On the other hand, the deliverables for SaaS management are much broader. That’s because there are myriad avenues to explore and ways to optimize and drive value. 

Some key SaaS management deliverables include (but aren’t limited to):

  • Identifying all SaaS application spend
  • Understanding SaaS sprawl
  • Identifying the number of employees expensing SaaS
  • Measuring net new SaaS apps per month
  • Tracking percentage of active users over a given time period
  • Identifying and acting on deprovision opportunities (in other words, liberated unused licenses)
  • Creating and leveraging a renewal calendar
  • Identifying redundant applications and taking appropriate action 

There’s Big Opportunity Ahead for ITAM and SAM Leaders

SaaS will continue to grow. And soon, it’ll likely make up the lion’s share of your organization’s software estate – if this isn’t already the case. Yet all too often, companies ignore their SaaS and the massive opportunities that it presents for SAM and ITAM organizations.

Is managing SaaS assets more complex than traditional on-premise? I’d argue yes. But the reward for doing so far outweighs the effort required.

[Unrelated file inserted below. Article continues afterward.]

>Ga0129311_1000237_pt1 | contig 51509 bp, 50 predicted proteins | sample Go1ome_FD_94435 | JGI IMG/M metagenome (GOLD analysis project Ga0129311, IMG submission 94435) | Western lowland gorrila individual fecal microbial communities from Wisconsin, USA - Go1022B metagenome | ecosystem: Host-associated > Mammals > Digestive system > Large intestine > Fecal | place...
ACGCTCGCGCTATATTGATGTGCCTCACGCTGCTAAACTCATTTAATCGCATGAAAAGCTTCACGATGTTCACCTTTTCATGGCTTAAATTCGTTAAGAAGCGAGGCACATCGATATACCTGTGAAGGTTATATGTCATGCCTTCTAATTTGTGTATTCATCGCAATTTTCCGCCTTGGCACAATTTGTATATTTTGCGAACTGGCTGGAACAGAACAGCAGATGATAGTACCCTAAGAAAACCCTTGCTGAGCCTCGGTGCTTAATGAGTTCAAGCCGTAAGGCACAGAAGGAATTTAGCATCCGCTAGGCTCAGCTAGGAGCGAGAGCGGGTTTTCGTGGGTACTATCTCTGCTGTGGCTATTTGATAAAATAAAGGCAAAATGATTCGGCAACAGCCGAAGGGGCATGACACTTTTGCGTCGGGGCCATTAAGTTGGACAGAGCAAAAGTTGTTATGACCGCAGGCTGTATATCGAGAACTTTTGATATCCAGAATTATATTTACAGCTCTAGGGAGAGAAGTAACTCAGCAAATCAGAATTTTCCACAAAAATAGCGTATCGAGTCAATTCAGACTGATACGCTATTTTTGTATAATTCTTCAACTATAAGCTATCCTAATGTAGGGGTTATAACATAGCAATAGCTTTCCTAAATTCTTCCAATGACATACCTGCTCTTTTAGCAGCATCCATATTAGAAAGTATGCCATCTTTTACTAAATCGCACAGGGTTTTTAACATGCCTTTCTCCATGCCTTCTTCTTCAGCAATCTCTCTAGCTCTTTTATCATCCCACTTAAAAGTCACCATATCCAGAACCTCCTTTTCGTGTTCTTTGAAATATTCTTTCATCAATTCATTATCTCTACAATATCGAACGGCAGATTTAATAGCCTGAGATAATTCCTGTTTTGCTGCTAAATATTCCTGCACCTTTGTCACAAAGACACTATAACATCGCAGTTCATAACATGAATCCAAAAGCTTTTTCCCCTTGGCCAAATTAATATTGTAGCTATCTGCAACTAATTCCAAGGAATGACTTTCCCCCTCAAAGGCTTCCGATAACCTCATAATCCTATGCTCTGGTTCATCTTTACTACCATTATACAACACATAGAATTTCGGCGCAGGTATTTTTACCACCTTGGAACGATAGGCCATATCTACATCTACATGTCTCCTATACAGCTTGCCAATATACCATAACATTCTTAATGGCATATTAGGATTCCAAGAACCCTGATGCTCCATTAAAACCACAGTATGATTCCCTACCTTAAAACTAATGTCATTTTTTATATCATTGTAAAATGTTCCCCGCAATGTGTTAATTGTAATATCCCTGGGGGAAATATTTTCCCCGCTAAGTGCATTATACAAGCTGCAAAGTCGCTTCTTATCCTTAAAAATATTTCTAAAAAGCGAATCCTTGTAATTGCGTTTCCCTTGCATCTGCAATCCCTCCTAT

As organizations continue to adopt more SaaS, Software Asset Managers have the opportunity to become more necessary and more visible than ever before within their organizations. But using a traditional SAM approach to manage SaaS isn’t going to cut it. Instead, the most successful SAM and ITAM leaders will be those that understand and embrace the differences of SaaS – and adapt their management practices accordingly. 

ABOUT THE AUTHOR

Author

Lance GIles

As Zylo's SAM Evangelist, Lance is passionate about helping enterprises organize, optimize and orchestrate their SaaS. Before joining Zylo, Lance built the global Software Asset Management (SAM) function at Nike, owning the transformation of nearly 13,000 unique software applications across 1,275 suppliers achieving cost savings of more than $45M in three years.